Income inequality is typically measured through the Gini Index, which assigns a score of 0 to indicate perfect wealth distribution within a population and a score of 1 to represent total inequality. In 2018, the overall Gini Index for the U.S. was .485, which was “significantly higher” than its 2017 estimate of .482, the Census Bureau reported.
The trends in California are especially concerning, said Sara Kimberlin, a senior policy analyst at CBPC, given the increases in the cost of living across the state. From 2006 to 2017, the organization found, inflation-adjusted median rent increased by 16% statewide, while median hourly wages for workers fell by half a percent.
“So that’s where the real challenge is that California has to face,” Kimberlin said. “We have two trends moving at the same time: Incomes remaining relatively flat for people in the middle and at the bottom of the income range, while the cost of living is going up.”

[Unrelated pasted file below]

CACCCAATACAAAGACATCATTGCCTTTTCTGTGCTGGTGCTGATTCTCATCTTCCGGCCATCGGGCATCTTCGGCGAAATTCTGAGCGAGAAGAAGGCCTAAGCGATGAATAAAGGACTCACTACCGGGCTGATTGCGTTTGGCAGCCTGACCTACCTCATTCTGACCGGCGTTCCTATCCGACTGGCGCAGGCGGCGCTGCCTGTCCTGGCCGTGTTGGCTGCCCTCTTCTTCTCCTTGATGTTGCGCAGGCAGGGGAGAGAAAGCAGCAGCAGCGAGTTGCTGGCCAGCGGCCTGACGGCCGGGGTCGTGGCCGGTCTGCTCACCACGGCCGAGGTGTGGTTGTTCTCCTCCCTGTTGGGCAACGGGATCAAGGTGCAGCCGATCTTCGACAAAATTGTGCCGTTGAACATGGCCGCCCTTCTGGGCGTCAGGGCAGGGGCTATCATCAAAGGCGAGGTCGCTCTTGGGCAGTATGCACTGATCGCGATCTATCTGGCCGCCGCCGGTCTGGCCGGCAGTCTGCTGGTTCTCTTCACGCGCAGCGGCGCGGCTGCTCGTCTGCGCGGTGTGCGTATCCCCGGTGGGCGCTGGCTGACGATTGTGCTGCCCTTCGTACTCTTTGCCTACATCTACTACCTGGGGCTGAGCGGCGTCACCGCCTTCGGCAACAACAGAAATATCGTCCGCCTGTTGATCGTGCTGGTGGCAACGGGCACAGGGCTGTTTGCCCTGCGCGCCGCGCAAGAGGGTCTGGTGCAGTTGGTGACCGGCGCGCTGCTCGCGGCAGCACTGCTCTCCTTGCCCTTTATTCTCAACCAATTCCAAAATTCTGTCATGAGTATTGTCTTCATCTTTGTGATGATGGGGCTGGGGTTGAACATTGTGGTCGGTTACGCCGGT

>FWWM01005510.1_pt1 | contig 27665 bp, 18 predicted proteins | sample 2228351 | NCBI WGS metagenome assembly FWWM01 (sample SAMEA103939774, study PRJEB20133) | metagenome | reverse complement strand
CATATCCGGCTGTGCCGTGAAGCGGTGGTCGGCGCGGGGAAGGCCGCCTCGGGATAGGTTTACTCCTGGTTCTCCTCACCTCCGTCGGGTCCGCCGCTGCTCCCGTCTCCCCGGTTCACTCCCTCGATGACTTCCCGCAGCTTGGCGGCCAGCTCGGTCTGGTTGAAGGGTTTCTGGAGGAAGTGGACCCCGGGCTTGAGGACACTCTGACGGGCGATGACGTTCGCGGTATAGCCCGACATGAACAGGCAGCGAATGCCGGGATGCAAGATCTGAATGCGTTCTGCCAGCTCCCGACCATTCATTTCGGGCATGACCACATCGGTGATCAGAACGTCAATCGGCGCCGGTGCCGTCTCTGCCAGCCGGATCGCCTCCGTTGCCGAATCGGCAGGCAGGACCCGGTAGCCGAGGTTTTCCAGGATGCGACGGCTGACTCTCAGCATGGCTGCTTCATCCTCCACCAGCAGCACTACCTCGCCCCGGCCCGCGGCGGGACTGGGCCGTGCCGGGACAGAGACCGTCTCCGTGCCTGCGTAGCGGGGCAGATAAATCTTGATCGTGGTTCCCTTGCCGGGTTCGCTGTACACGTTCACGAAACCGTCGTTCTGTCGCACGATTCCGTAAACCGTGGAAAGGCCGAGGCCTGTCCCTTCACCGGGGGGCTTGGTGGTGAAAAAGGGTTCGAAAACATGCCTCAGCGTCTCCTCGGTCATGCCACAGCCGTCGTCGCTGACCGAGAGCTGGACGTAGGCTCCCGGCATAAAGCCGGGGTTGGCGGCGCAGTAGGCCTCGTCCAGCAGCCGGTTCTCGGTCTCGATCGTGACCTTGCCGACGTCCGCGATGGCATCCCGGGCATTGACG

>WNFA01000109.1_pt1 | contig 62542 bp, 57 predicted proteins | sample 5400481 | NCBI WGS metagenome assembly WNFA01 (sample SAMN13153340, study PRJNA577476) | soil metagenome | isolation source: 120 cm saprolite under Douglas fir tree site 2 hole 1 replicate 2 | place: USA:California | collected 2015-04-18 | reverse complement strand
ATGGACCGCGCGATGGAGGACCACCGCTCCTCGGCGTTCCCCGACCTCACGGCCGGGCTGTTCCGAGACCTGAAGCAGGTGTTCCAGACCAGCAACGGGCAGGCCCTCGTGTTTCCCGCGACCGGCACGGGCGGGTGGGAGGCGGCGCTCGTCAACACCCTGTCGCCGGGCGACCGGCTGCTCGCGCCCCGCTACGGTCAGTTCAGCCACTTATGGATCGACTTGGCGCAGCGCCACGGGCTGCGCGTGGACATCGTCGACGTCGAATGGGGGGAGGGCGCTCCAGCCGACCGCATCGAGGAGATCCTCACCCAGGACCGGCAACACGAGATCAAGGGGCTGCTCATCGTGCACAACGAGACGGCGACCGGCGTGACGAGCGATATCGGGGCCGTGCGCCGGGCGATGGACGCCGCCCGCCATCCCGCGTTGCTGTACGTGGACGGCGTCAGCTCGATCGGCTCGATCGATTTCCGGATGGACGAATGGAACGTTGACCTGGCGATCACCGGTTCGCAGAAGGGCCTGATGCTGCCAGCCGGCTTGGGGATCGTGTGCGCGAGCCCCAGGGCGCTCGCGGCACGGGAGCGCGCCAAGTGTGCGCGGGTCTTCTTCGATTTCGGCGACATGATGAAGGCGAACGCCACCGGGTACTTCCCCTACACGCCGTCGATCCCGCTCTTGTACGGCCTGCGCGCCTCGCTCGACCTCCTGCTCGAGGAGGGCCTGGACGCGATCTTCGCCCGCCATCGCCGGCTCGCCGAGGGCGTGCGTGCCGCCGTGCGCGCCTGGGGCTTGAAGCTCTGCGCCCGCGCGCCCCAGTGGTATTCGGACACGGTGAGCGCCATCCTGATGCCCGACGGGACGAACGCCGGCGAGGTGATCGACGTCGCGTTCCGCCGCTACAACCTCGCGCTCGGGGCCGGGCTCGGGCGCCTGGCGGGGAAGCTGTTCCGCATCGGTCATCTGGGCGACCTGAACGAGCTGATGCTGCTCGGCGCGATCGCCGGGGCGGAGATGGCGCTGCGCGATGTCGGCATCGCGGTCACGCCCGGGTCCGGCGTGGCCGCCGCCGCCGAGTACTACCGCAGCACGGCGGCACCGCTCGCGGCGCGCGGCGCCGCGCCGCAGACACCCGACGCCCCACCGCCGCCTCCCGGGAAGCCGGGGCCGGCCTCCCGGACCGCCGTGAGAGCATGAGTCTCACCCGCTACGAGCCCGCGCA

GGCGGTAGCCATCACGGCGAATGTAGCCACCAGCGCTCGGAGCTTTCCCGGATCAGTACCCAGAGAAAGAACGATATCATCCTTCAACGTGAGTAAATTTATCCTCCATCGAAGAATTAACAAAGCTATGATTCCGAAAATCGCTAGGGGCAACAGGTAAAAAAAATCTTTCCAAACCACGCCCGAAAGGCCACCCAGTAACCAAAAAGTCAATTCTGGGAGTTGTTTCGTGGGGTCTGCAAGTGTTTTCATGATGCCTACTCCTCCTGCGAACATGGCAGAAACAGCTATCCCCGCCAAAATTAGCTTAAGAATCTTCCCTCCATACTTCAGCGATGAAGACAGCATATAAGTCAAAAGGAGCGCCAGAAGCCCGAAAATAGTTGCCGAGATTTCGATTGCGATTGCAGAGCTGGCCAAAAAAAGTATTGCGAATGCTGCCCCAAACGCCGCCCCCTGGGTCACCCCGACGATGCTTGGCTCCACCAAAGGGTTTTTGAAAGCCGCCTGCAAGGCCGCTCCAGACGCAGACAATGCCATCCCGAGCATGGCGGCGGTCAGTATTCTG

The CBPC report on the increasing income gap in the state, released Sept. 26, did not include figures for individual counties.
Alongside rising inequality, the data also showed high levels of poverty among Californians. An earlier analysis of census data from CBPC in September — based on the so-called supplemental poverty measure, which takes into account the cost of housing and other expenses — found that roughly 7.1 million people each year could not afford basic expenses between 2016 and 2018.
“We see that just one expense, one emergency of $500 or $1000, throws them over the edge,” said Joseph. “We’re talking about a huge percentage that’s living on the edge and can barely make ends meet.”
By Aly J. Yale, Forbes, October 4, 2019